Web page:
Carrier Hotels and Network Neutrality

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Carrier Hotels and Network Neutrality

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  • Carrier Hotels and Network Neutrality

    1. 1. Carrier Hotels and Net Neutrality John R Savageau Managing Director CRG West
    2. 2. Path to the Carrier Hotel and IXP <ul><li>Current Issues </li></ul><ul><li>The Carrier Hotel </li></ul><ul><li>Changing Dynamics of the Internet </li></ul><ul><li>Net Neutrality </li></ul><ul><li>The Bypass World and Internet Exchange Points </li></ul>Goal Start Barriers
    3. 3. Objective <ul><li>Identify challenges the US Internet community faces bringing us into the next generation of Internet-enabled communications, entertainment, and commerce. </li></ul><ul><li>Offer discussion and potential solutions all stakeholders need to overcome existing and emerging technology, applications, and services available via the public Internet. </li></ul>Goal Start
    4. 4. Breaking Down Barriers In the early 1990s commercial Internet networks appeared in the United States, owned by companies such as Sprint, MCI, and AT&T.  About the same time the NSFNet announced plans to dismantle their backbone academic network, migrate traffic to commercial networks, and seed development of “Tier 1” Internet networks. 
    5. 5. Net Neutrality Example #1 In the &quot;most drastic example yet of data discrimination,&quot; the Associated Press recently exposed that Comcast, the nation's largest cable company and second-largest Internet service provider, is actively interfering with its users' ability to access legal content. The company is cutting off legal peer-to-peer file-sharing networks such as BitTorrent and Gnutella, as well as business applications such as Lotus Notes. Comcast has claimed its actions were &quot;reasonable network management.&quot;
    6. 6. Net Neutrality Example #2 Verizon has been implementing a DNS redirection service for select DSL and FiOS customers. The service redirects users who mistype URLs to an Verizon-run search page (complete with referral links) instead of giving a traditional error message. While Verizon insists the service was created to help users, it's really just a revenue generator. In essence, butterfingers create a revenue stream. Verizon DNS Redirection 'Service' Spreads Consumer Affairs: Is this a network neutrality violation? 10:31AM Monday Nov 05 2007
    7. 7. Net Neutrality Example #3 Last month, The New York Times reported that Verizon banned abortion-rights ads under a policy that prohibits “political messages that are controversial or unsavory”.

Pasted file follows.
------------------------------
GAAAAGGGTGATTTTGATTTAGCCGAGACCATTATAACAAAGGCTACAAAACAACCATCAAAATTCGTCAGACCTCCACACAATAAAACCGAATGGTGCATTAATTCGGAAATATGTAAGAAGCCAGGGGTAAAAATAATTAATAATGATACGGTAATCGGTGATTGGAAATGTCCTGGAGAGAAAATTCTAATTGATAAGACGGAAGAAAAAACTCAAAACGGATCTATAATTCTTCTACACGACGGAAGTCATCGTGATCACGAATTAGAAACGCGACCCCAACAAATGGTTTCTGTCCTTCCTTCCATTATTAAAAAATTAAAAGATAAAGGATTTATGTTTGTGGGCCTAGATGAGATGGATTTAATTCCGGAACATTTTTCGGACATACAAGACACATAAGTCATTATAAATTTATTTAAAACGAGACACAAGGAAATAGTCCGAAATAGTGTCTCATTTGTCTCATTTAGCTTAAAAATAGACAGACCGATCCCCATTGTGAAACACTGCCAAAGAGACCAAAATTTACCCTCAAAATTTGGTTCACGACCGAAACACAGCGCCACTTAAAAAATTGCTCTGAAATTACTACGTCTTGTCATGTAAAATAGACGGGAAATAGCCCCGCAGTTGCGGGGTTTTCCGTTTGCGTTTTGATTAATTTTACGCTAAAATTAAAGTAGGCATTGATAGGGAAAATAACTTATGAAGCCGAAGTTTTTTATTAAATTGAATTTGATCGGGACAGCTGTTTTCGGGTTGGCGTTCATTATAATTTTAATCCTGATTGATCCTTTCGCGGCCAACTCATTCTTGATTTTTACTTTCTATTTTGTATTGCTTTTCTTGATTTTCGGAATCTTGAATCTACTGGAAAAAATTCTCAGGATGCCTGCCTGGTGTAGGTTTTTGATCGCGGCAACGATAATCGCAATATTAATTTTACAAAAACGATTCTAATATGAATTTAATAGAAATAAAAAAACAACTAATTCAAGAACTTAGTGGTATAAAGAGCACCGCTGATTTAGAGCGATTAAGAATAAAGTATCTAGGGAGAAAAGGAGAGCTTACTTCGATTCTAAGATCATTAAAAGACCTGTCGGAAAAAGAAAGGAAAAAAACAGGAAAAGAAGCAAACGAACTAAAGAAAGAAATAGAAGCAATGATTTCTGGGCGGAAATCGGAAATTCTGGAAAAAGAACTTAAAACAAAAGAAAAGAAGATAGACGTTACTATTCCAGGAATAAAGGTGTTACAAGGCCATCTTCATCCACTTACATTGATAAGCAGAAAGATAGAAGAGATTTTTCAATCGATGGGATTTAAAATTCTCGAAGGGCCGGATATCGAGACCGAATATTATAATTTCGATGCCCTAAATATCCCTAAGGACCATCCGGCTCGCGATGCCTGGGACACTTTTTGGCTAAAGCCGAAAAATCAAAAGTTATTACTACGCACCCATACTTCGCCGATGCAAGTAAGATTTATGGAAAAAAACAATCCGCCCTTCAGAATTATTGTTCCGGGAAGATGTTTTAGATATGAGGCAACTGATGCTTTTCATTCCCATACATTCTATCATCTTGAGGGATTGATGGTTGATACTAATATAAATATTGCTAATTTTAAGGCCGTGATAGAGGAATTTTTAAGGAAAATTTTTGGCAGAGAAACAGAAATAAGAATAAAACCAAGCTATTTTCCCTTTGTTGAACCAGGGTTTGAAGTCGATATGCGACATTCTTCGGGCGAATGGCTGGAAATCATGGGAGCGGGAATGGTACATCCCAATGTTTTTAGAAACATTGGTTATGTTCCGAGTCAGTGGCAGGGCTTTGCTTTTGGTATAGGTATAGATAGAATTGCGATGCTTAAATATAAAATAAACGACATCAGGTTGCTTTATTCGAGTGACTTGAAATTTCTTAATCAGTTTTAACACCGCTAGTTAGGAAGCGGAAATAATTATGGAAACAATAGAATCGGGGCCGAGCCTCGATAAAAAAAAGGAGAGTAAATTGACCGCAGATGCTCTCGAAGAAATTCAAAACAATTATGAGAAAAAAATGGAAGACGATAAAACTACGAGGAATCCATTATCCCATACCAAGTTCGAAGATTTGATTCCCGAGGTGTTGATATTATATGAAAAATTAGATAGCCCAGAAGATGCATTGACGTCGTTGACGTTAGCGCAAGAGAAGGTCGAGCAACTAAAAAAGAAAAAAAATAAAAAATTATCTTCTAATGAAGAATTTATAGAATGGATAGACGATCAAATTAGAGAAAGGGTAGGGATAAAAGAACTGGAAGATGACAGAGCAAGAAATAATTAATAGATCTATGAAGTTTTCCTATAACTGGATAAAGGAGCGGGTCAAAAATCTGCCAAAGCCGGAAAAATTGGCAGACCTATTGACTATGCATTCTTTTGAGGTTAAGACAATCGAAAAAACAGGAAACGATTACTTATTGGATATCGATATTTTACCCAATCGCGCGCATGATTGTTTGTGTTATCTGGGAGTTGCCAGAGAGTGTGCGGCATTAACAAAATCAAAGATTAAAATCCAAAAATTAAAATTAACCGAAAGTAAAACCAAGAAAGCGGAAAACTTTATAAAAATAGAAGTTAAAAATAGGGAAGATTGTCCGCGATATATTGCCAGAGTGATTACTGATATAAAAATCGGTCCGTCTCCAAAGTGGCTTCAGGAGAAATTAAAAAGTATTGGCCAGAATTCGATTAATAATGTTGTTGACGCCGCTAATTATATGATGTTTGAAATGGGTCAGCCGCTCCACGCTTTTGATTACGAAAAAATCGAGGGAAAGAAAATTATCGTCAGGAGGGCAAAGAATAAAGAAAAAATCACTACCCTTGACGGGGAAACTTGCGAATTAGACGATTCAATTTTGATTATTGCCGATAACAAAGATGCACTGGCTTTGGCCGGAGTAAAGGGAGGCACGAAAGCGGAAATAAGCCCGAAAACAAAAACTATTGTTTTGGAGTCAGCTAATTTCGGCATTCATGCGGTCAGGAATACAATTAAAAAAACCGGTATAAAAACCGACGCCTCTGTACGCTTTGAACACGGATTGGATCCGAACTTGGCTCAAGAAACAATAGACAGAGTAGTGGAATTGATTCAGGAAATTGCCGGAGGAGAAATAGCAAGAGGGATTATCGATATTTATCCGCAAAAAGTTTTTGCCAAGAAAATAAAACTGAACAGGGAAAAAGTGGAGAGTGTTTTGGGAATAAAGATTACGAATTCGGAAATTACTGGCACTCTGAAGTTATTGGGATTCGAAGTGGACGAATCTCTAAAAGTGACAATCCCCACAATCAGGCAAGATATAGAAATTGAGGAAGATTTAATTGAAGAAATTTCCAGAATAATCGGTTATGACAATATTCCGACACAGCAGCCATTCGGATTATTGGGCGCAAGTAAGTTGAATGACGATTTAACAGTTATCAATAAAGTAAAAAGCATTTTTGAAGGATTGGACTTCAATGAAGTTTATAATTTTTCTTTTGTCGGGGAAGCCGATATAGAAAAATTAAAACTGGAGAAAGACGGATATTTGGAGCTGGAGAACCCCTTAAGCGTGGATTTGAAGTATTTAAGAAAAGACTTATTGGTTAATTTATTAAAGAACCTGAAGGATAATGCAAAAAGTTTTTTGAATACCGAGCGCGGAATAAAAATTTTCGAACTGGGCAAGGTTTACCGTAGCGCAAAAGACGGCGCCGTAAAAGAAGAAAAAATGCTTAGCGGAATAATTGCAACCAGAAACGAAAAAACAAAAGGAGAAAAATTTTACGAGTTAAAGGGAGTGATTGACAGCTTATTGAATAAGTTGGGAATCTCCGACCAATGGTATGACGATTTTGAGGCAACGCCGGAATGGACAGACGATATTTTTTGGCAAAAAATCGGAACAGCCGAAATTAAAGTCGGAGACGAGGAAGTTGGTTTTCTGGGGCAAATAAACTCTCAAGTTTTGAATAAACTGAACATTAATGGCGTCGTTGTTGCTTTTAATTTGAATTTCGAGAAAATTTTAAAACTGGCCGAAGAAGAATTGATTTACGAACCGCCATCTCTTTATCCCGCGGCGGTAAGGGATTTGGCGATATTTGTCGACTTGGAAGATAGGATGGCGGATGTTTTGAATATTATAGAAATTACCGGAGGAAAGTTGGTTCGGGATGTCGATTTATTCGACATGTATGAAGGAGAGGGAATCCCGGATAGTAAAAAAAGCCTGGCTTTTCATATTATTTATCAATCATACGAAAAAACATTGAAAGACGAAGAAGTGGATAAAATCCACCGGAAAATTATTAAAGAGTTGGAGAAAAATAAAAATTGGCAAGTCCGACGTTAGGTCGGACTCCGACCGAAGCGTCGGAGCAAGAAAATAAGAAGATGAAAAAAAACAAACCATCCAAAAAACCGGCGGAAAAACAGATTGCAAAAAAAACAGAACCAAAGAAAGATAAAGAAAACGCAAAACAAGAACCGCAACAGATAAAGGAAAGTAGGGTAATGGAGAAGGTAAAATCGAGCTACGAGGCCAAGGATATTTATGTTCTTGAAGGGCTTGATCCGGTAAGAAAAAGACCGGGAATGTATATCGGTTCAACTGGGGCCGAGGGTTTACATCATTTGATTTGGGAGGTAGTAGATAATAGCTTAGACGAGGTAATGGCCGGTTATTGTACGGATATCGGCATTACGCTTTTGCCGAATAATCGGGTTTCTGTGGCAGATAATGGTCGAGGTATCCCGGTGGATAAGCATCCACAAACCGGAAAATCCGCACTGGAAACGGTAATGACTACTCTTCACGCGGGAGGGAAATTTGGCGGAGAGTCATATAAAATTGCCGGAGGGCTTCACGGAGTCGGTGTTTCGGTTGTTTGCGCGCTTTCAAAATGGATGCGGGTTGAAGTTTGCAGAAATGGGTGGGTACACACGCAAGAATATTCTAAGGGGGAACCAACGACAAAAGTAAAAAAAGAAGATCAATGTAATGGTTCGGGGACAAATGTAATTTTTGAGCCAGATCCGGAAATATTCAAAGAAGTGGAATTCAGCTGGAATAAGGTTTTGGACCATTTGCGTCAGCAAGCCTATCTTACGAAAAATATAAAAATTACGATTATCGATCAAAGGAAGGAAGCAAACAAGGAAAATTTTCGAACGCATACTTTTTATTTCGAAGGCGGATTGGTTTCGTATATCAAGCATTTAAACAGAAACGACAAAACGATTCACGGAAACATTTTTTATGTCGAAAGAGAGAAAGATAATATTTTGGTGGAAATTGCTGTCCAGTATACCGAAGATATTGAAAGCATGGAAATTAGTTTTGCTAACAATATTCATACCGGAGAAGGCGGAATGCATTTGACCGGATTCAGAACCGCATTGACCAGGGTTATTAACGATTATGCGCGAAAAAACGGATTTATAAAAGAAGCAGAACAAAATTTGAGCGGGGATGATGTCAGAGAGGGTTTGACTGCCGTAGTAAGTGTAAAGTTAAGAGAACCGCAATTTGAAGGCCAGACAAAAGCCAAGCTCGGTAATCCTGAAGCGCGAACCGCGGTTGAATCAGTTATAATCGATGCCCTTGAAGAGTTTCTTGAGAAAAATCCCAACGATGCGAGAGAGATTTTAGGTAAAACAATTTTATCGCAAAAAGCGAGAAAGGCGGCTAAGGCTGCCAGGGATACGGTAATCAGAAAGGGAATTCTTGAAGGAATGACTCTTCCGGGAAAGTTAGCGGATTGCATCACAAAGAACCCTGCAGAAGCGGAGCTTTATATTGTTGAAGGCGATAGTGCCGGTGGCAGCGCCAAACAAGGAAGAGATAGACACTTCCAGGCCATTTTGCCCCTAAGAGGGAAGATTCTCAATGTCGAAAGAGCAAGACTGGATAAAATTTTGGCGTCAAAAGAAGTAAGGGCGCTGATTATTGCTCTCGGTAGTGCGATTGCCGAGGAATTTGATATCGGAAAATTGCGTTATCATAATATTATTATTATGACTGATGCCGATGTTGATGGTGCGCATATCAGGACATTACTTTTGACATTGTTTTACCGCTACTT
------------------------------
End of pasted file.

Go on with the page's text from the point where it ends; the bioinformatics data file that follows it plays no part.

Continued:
8. 8. Role of the Carrier Hotel The Carrier Hotel provides an essential point for carriers to interconnect their networks, without a need for lengthy backhaul of their network to cable heads, metro, or long distance fiber terminals. The Carrier Hotel is rapidly evolving to include support for packet networks and other virtual network providers.
    9. 9. Born of Competition <ul><li>One Wilshire is a product of deregulation </li></ul><ul><li>PacBell refused MCI access to their rooftop for microwave antennas </li></ul><ul><li>One Wilshire opened up their rooftop to MCI, Sprint, PacWest, and other emerging CLECs </li></ul><ul><li>End-to-End ownership of submarine capacity allowed foreign carrier presence in the United States – eliminating ½ circuits </li></ul>NTT POP NTT POP North American & Global Carrier Interconnection NTT Managed Capacity
    10. 10. Major Carrier Hotels Westin Seattle 60 Hudson New York NOTA Miami Telehouse London One Wilshire Los Angeles
    11. 11. Benefits of a Carrier Hotel <ul><li>Eliminates backhaul </li></ul><ul><li>Promotes Tier 1 carrier bypass </li></ul><ul><li>Reduces interconnect provisioning time </li></ul><ul><li>Provides a “DMZ” for competitors </li></ul><ul><ul><li>Carrier/Network interconnect </li></ul></ul><ul><ul><li>Disaster recovery </li></ul></ul><ul><li>Internet Exchanges </li></ul><ul><ul><li>MAE West </li></ul></ul><ul><ul><li>Any2 </li></ul></ul><ul><ul><li>PAIX </li></ul></ul><ul><ul><li>Telehouse </li></ul></ul>
    12. 12. Getting to the Carrier Hotel <ul><li>High density cable routes </li></ul><ul><li>Diverse carriers </li></ul><ul><li>Access to manholes </li></ul><ul><li>Access to cable heads </li></ul>
    13. 13. The Meet-Me-Room
    14. 14. The Meet-Me-Room
    15. 15. Challenges Facing Industry <ul><li>HD/IPTV </li></ul><ul><li>VoIP </li></ul><ul><li>IPv6 (IP Everything) </li></ul><ul><li>Wireless (connected all the time) </li></ul>Internet-enabled communications that are moving “toward virtual worlds as a place for businesses and people to socialize, and be entertained, are an unstoppable force” Intel